<We’ve all heard of stories of Mahatma Ghandi and non-violence, and Jesus advising us to turn the other cheek when struck, but how does that relate to us every day?
I’ve struggled with that very question, especially having been an advocate for “eye for an eye” for many years. It made sense to me that if somebody set a home ablaze, that their home would in turn be torched, and I didn’t understand what was meant by “an eye for an eye makes the world blind.” That just seemed like spiritual nonsense to me.
So often in my life I’ve thought about the “fight.” Not so much in a literal sense with my fists, but rather, on a mental level. The experiences of my youth led me to want to right the wrongs, particularly those wrongs against me, and as mentioned before I saw “eye for an eye” as a means for equal and fair justice. I would “fight” when I’d flip off or honk at another driver who cut me off, when a friend or family member “wronged” me and I felt the need to set them straight or just to be “right” about something. And I definitely “fought” (politely, mind you) when somebody cut in front of me in line.
And while an eye for an eye may deter in some cases, it’s the stark opposite of what historically non-violent leaders like Jesus and Gandhi had in mind; this challenged me even more.
As time has passed, I’ve felt less resonance with “eye for an eye” but for a while still didn’t understand how to experientially learn a differing perspective. Something that really helped bring it together for me is the following quote from Vernon Howard’s book, “Esoteric Mind Power”
Instead, let the mind be still. Never think of fighting, for an answer won by fighting will soon require another answer and another fight.
The problem exists because of an agitated mind, so when the mind rests from its own agitation, there is no problem at all.”
After reading the above passage, it finally clicked for me. I particularly resonated with the phrase that I bolded, yet I never thought of it that way. Another way to look at this is how some people say “the best defense is a good offense.” However, as I became more in tune with feeling my presence, I began to see that if I feel the need to defend then I will attract into my life people who want to offend. Therefore, if I become defenseless, then the reverse is true and I will continue to attract people of similar nature more and more over time.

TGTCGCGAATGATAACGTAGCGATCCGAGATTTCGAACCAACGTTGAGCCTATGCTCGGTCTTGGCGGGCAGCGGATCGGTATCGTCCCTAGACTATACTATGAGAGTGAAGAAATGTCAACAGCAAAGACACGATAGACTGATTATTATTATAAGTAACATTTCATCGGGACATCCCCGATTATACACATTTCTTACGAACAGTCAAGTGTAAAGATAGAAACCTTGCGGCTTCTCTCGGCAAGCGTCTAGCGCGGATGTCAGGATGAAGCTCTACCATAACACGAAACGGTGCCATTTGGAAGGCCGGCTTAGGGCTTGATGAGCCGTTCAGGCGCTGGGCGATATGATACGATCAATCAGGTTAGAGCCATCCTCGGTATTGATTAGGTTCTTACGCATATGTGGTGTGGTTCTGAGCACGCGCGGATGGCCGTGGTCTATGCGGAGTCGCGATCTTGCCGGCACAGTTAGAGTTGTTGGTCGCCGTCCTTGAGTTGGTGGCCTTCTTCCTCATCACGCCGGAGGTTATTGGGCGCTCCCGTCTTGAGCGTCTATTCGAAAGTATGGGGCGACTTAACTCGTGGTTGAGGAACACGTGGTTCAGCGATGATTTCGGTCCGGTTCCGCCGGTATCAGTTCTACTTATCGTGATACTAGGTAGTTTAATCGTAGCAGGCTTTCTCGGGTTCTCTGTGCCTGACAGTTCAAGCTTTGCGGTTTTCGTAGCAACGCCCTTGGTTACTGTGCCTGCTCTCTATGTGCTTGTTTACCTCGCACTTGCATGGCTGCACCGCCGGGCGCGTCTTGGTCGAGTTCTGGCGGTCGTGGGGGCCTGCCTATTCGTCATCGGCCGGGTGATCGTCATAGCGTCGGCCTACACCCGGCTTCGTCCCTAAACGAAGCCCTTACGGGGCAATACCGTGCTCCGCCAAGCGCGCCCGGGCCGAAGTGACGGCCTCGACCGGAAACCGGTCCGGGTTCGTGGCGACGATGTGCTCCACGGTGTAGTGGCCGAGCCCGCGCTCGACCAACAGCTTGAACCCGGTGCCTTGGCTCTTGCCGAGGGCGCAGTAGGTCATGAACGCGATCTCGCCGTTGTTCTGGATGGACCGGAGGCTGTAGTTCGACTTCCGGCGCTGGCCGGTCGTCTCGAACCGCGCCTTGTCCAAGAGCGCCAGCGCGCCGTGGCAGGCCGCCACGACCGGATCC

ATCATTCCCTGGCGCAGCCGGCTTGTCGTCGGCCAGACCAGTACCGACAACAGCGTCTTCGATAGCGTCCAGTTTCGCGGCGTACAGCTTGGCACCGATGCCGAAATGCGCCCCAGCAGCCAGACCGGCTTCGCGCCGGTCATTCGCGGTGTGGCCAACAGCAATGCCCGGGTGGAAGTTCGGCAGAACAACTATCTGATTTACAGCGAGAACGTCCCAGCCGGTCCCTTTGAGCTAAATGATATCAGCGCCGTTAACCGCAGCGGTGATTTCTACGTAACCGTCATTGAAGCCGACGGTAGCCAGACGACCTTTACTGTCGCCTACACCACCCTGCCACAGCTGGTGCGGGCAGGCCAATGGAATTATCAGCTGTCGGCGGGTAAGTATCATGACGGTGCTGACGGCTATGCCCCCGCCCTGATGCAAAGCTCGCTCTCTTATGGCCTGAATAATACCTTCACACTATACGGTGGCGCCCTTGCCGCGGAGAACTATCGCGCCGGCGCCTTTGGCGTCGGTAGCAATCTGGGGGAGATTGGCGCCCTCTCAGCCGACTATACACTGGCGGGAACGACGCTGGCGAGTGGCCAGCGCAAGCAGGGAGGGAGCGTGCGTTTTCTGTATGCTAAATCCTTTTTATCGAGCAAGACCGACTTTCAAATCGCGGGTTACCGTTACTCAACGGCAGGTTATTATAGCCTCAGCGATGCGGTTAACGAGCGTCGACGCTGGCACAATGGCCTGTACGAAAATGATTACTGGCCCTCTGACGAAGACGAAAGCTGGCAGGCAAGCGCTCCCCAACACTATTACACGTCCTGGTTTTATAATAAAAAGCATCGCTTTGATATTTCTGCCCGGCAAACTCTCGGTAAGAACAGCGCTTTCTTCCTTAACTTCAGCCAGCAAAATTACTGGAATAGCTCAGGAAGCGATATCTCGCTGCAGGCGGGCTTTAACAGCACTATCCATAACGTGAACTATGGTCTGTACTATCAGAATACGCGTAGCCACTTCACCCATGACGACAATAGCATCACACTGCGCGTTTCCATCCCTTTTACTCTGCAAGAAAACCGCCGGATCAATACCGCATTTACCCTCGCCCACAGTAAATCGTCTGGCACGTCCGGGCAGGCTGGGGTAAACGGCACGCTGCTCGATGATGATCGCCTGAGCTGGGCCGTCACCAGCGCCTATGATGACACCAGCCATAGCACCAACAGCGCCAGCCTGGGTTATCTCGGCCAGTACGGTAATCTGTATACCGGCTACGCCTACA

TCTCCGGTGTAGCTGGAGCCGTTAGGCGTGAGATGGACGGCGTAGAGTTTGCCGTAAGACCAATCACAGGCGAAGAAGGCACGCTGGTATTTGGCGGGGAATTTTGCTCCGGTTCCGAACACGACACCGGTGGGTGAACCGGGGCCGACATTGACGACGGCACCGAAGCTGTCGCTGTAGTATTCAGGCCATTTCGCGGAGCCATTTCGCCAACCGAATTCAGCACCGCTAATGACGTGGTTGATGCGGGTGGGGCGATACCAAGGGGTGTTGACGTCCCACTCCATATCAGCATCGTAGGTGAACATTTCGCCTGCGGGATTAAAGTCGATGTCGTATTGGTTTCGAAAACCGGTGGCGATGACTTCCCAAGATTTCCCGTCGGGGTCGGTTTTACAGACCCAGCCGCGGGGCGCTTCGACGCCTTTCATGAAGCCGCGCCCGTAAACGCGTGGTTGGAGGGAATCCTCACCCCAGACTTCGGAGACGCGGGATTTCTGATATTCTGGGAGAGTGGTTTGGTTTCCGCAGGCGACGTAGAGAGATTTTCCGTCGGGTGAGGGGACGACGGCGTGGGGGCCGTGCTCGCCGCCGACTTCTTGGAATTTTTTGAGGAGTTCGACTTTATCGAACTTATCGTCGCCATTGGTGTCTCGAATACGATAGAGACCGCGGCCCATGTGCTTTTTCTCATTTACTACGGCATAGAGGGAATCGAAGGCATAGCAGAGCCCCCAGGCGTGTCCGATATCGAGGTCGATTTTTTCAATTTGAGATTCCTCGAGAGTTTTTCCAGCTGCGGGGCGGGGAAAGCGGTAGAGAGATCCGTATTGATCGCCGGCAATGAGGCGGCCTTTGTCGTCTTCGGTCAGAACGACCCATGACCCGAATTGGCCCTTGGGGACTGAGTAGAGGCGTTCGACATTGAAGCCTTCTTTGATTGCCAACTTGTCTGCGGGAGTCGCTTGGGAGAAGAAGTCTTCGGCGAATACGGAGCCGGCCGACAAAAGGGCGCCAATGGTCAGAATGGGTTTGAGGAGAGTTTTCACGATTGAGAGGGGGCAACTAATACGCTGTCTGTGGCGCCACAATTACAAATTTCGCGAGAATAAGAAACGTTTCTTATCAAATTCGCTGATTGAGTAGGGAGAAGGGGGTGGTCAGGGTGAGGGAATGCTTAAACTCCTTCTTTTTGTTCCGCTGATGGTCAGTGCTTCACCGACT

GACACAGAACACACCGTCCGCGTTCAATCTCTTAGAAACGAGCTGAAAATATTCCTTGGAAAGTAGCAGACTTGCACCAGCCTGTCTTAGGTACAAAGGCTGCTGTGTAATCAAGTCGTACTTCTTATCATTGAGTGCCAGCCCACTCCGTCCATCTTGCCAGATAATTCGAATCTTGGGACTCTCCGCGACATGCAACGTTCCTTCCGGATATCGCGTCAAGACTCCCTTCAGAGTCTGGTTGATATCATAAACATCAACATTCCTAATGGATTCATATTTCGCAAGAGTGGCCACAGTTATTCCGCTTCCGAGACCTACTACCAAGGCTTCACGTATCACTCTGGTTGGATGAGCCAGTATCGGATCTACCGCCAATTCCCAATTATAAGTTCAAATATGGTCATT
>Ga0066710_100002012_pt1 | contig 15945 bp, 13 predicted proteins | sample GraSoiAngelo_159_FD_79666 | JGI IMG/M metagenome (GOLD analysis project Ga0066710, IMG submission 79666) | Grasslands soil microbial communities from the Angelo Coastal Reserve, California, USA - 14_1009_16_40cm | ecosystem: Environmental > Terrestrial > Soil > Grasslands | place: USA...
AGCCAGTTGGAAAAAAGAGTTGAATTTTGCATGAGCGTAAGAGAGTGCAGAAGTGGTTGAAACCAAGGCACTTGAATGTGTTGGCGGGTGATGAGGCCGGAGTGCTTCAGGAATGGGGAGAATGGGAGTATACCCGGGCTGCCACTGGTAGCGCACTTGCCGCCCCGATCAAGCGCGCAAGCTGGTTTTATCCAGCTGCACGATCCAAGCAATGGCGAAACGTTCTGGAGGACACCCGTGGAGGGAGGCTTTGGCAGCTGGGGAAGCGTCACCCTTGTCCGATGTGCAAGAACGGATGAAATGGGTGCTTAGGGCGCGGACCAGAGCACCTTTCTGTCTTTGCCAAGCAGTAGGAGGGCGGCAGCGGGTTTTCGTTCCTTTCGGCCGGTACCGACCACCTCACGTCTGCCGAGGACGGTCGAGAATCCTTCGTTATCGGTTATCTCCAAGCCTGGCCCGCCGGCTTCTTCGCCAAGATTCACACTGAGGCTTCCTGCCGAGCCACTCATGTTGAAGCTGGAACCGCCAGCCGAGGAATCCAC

Now, I feel more and more compassion than ever before, and I have noticed that there are less situations in my life that I have felt inclined to “defend” or “fight” against. I used to smash spiders when I found them in my home, and now I get a piece of paper and a cup to trap them, then release them outside. Now I eat a strictly vegetarian diet only because I know I wouldn’t kill an animal to eat it, and I don’t feel comfortable having other people kill the animals on my behalf.
If you had asked me a few years ago if I ever thought I might feel this depth of compassion for other beings, I’d have thought your wheels were spinning but the hamster was dead. 🙂
I now understand what it mean to turn the other cheek when struck, and why an act of compassion has the potential to be much more influential and transforming than an act of violence in like kind. Even then, I cannot say I am certain that I am yet at that place of presence where I would simply turn another cheek and take a beating like Ghandi and his followers, but I do now understand how to have compassion for all people, including those who have hurt or will hurt myself and others. To put it as concisely as possible, I’ve learned this:
Fighting does not bring us closer to our goals, but rather separates us from them.
This awareness has brought a greater amount of joy to my life than I could have ever imagined. Progressively I’m realizing, and truly and deeply understanding, that it really is my choice how I respond to situations, and that no amount of “fighting” or negative response will change the truth of the situation… the truth that there is only one common element in all experiences in my life – me.
I am the only person I can change, so when I fight against others, whether I realize and feel it or not, I’m actually fighting against myself.